Farm manager Jay Elsessor moves the Red Angus and Black Angus from paddock to paddock. The farm used heifers rather than slaughter animals in its hemp trial because it's illegal to sell meat from animals that have been fed hemp.

Could hemp-fed beef be the next niche market for beef farmers?

Bill Roberts of Perry County Land & Cattle sure hope so. But quite a lot needs to happen in the meantime — including approval from the federal government.

With his wife, Marti, Roberts raises about 500 cattle, a mix of Red Angus and black Angus, on two farms in Pennsylvania. They have 500 acres in Perry County and 1,000 acres in Mercer County.

The cattle are grass fed and grass finished, on grass all year and supplemented with locally sourced hay in the winter.

The Robertses market beef through distributors in Philadelphia and New York that serve high-end restaurants.


Herd manager Jay Elsessor and farm owners Marti and Bill Roberts stand at the farm in Perry County.

After the 2014 Farm Bill brought hemp into the general ag consciousness, Bill Roberts’ gears started turning. And when Pennsylvania began its hemp pilot program in 2017, Perry County Land & Cattle was among the first permit holders.

Roberts grew 5 acres that first year, growing a seed variety that would be pressed for oil. Not because he wanted the oil — Roberts wanted the byproduct of pressing, the seed cake.

Roberts’ cake measured around 24% protein.

“If you think about corn, which is about 3% protein, (hemp) is very high,” he said.

Roberts fed one group of heifers a standard feed with free-choice hay, while others got just hemp cake and the hay.


One of the original industrial hemp permit holders, Perry County Land & Cattle grew five acres of hemp in 2017.

For the first six or eight weeks of the test, the heifer groups performed about the same. But around 10 weeks, the heifers on hemp began to gain substantially more than the grain-supplemented heifers, he said.

While these early tests were very promising, there was still one problem: It’s illegal to sell meat from animals raised on hemp.

The Food and Drug Administration hasn’t issued any guidance or regulations on hemp as a livestock feed, which is why Roberts conducted the test on heifers instead of steers.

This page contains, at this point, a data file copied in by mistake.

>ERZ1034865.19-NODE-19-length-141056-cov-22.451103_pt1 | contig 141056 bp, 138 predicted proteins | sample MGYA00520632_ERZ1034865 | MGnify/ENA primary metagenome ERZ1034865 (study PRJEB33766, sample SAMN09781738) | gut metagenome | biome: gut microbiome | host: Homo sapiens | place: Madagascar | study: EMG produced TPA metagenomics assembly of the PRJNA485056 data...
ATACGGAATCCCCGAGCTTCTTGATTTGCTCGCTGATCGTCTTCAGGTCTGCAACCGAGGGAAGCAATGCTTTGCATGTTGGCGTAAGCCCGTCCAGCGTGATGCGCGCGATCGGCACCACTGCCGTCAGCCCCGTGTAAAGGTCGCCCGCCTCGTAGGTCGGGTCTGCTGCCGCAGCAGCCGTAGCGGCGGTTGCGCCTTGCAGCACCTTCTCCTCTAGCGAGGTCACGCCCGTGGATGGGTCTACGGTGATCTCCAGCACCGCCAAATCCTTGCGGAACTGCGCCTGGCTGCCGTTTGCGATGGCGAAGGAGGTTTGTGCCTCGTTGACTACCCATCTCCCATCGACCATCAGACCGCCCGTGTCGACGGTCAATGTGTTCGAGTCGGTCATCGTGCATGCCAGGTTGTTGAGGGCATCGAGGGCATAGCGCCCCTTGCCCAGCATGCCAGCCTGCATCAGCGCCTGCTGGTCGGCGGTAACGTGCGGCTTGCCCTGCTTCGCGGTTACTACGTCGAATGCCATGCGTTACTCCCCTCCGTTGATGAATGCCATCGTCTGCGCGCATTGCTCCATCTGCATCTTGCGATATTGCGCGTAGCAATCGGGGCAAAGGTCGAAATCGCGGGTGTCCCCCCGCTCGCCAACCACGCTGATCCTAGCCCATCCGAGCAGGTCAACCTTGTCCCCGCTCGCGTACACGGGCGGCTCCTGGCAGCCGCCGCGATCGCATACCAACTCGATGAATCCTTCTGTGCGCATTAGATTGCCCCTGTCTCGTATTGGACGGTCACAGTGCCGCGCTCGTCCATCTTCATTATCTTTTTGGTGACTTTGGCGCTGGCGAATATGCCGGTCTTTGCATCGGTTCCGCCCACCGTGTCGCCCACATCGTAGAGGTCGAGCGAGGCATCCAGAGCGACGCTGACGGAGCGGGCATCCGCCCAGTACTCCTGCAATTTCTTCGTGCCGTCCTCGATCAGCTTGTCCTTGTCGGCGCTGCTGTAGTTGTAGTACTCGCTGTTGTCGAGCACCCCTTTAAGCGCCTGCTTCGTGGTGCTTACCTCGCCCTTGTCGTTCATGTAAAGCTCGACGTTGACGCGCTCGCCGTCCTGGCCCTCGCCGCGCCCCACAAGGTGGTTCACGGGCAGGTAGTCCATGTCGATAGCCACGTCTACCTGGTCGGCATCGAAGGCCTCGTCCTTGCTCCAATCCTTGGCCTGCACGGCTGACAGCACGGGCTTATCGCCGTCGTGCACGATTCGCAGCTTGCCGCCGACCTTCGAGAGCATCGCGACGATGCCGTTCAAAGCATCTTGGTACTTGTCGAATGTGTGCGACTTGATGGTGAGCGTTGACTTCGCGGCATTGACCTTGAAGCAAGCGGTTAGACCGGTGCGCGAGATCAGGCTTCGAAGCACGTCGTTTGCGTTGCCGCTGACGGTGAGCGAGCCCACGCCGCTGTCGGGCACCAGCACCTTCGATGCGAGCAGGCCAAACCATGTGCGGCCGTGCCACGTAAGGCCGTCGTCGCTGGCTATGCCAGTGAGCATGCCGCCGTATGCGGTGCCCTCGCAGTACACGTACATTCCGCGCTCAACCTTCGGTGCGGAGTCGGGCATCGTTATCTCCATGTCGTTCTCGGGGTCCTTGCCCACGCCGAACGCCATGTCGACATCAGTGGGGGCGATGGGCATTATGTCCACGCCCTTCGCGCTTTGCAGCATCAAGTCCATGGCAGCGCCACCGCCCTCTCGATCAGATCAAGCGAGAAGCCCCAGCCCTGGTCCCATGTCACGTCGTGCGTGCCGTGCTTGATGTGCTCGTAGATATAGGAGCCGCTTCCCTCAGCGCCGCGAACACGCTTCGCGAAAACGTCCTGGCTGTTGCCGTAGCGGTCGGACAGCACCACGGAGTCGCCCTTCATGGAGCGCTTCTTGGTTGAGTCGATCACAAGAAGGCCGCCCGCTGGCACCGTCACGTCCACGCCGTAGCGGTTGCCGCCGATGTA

The heifers went back into the herd rather than to the slaughterhouse.

After some more years of studying the economics and feeding strategy, Roberts thinks hemp-fed beef could eventually become a niche market.

“Like a lot of things in hemp, this is the very beginning of a long process,” he said.

Marti Roberts is cautiously optimistic that hemp could play a big role in the revitalization of rural and agricultural communities.

She is the chairwoman of the Perry County Economic Development Authority and spends a lot of time thinking about how to help energize the rural economy.

“That really leads us back to ‘What opportunities are there? How can farmers diversify? How can you get the next generation to get interested in farming?’” she said.

Marti Roberts is intrigued by the seemingly endless list of products that can be made from all parts of the hemp plant, and by the possibility that hemp nutrients are in a form that can be readily absorbed in a cow’s rumen.

“If that’s true, then an animal who can be finished on some kind of a hemp byproduct might actually be less susceptible to diseases that happen when you start to feed animals the usual rationing,” she said.

Jay Elsessor, the herd manager at Perry County Land & Cattle, has been heavily involved in the hemp project at the farm — from prepping and planting, to harvesting and drying down the grain.

All of those tasks were a bit challenging that first year because no one know quite what to do.

“We harvested it green, like they told us we had to, to get oil out of it,” Elsessor said. “And then it was like three or four hours we had in the bed of the truck with the aerator in it and we could tell it was starting to heat.”

So they dumped all the seed on the concrete shop floor and set three big chicken house fans blowing on it. Elsessor spent the weekend raking the pile and moving it around.

It was “a layer of maybe 3 inches thick and it was like 1,600 pounds of seed, so you can imagine how big of an area that was,” he said.

All that work paid off. The seed dried down from 28% moisture to 11%, and it didn’t mold.

The seed was stored in a gravity wagon until Susquehanna Mills in Pennsdale was ready to press it.

While the learning curve is steep and the immediate payoff questionable, hemp production still holds promise, Bill Roberts said.

“I think if you want to stay in business, you are always looking to improve, to change, to meet the new markets,” he said. “And we think that hemp-fed beef will be a real opportunity.”